Your knee(s) need to be replaced. You want this done, but you are not looking forward to the recovery period and not doing what you love, especially golf.
Talk to your surgeon before surgery.
Consider speaking with your surgeon before your surgery and let him or her know your concern. Some good questions to ask are,
- How long will the recovery take?
- What are my limitations during recovery?
- How long will I need assistance at home afterward?
- How long will I need physical therapy?
- Will it include Range of Motion?
- How soon will I be able to return to golf?
Most people can return to golf in about 18 weeks, but your doctor knows your medical history and will be able to give you more accurate information on when you can get back to the fairway.
Start Range of Motion and Physical Therapy immediately.
Physical therapy (PT) should begin immediately after surgery; most hospitals now start PT right away. Be sure to have Range of Motion (ROM) included in your PT. Completing all of your recommended exercises is crucial for building your strength and regaining your flexibility.
Wear compression socks
Your doctor will most likely recommend wearing compression stockings after surgery. Compression will help keep the swelling down, keep the blood flow healthy, and lower your chance of infection. Your doctor will recommend a firm compression post-surgery. As you recover, you will be able to reduce the amount of compression needed. You and your doctor will determine which level is most appropriate for your needs.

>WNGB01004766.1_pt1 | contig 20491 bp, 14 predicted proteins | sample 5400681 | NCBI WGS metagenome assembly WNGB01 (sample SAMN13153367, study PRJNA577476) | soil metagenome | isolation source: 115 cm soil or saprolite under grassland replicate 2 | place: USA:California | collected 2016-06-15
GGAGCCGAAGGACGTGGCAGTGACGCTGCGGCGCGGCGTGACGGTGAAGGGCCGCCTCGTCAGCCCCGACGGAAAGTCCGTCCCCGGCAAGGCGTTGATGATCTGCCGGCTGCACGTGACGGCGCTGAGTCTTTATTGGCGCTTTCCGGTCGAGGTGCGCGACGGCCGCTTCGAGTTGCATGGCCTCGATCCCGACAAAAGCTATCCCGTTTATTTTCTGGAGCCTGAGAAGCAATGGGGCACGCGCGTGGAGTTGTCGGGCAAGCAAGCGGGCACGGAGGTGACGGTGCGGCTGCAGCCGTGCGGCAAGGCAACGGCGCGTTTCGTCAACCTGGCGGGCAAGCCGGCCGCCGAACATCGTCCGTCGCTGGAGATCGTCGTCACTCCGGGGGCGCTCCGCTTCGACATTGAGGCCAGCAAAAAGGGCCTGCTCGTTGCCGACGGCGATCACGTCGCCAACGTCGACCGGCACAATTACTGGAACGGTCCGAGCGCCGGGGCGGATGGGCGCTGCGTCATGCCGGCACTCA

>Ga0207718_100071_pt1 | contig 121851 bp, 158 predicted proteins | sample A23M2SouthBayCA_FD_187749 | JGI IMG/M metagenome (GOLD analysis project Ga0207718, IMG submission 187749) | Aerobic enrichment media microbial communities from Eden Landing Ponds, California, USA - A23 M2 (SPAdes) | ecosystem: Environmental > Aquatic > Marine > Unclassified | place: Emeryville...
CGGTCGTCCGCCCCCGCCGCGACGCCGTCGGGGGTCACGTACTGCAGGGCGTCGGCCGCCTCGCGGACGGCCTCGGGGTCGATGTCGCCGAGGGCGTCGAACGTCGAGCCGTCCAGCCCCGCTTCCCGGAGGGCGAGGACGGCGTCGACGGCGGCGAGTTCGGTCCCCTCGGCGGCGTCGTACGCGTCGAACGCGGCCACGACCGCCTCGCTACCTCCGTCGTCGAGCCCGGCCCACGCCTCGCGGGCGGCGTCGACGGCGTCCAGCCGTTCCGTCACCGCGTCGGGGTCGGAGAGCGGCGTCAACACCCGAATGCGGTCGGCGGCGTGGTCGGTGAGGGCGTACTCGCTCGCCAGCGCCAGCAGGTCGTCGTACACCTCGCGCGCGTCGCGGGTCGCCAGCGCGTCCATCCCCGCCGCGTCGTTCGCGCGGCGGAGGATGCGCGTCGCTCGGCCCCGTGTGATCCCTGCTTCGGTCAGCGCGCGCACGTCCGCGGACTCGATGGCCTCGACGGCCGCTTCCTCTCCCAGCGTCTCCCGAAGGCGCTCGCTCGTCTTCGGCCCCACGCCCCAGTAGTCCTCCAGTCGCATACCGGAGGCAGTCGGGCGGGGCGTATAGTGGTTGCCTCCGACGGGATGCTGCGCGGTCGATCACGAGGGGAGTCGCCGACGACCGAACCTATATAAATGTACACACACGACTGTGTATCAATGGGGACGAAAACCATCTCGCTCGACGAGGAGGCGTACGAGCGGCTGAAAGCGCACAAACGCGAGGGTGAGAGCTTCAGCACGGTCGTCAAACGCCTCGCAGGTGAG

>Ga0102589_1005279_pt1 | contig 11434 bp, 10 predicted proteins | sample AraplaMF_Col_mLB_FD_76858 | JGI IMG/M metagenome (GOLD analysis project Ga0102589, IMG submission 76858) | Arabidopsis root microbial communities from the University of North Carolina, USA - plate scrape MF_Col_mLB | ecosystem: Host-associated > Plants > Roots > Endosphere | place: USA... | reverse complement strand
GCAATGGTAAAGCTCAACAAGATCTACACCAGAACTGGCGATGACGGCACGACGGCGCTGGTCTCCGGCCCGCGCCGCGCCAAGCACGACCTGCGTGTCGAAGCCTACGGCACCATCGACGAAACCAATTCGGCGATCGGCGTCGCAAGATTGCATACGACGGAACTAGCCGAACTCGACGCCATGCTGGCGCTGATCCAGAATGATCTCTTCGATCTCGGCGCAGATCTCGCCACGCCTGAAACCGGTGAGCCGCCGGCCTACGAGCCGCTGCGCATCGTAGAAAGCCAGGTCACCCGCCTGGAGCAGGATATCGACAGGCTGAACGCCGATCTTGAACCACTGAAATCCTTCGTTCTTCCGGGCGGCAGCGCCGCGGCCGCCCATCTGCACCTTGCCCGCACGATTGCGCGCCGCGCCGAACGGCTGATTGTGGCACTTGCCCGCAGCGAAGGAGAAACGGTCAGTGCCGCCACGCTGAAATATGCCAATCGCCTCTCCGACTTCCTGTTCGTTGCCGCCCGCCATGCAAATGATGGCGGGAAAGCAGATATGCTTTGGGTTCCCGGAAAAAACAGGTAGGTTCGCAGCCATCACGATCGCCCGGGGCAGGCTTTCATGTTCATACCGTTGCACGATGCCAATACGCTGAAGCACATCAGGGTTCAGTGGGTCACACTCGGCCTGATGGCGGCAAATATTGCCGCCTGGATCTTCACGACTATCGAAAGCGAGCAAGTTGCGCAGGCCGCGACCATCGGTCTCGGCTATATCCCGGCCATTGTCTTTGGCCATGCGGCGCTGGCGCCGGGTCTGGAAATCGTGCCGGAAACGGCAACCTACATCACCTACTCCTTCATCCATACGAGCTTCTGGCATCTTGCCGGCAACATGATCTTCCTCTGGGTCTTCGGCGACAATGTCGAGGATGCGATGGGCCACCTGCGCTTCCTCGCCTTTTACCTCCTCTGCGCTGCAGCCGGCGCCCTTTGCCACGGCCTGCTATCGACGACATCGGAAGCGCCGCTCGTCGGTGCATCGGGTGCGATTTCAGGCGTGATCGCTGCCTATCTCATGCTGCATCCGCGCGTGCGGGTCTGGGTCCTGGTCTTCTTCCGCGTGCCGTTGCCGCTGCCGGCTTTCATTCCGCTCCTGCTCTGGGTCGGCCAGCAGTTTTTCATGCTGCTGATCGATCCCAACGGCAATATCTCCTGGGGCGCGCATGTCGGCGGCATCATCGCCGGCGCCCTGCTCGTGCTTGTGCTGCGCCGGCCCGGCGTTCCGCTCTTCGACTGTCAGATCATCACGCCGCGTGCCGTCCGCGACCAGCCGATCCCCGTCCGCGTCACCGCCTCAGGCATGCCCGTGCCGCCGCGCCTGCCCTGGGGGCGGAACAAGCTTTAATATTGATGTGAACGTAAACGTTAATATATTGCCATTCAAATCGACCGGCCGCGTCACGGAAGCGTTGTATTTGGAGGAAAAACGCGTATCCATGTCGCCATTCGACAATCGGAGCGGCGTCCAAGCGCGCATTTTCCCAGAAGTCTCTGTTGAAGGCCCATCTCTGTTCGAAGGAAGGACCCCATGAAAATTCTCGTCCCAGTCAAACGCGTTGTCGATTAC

Start slowly and gradually build up your stamina and abilities
Use a golf cart
A cart will help with your endurance as you get used to being on your feet for more prolonged periods. You will have more energy for short walks on the green as well as standing.
Use a caddie
The extra weight of your golf clubs and balls will wear you out much faster. Have someone else do the heavy lifting.
Wear shoes without spikes
Although this seems counterintuitive, the spikes can put extra strain on your knees.
Avoid wet grass
Wet grass is slippery! It's not worth taking a chance and setting back your recovery time. Skip playing until the course is dry.
Wear compression stockings
Mild to moderate compression socks will make your legs feel better by keeping the blood flowing, preventing your feet from swelling while helping your muscles recover faster.
Continue to stretch and strengthen your muscles.
Golf is good exercise and essential to your overall well-being with fresh air and socializing. When you continue to strengthen and stretch your muscles, you will be able to spend more time on the golf course!